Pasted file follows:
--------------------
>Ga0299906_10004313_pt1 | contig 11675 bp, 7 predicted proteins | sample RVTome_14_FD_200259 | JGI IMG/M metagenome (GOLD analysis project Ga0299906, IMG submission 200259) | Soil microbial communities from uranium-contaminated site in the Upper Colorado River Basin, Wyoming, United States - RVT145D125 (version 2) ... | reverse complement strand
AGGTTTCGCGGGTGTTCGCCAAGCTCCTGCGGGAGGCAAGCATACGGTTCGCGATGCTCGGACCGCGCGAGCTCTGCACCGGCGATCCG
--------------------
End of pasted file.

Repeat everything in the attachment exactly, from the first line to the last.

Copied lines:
>Ga0299906_10004313_pt1 | contig 11675 bp, 7 predicted proteins | sample RVTome_14_FD_200259 | JGI IMG/M metagenome (GOLD analysis project Ga0299906, IMG submission 200259) | Soil microbial communities from uranium-contaminated site in the Upper Colorado River Basin, Wyoming, United States - RVT145D125 (version 2) ... | reverse complement strand
AGGTTTCGCGGGTGTTCGCCAAGCTCCTGCGGGAGGCAAGCATACGGTTCGCGATGCTCGGACCGCGCGAGCTCTGCACCGGCGATCCG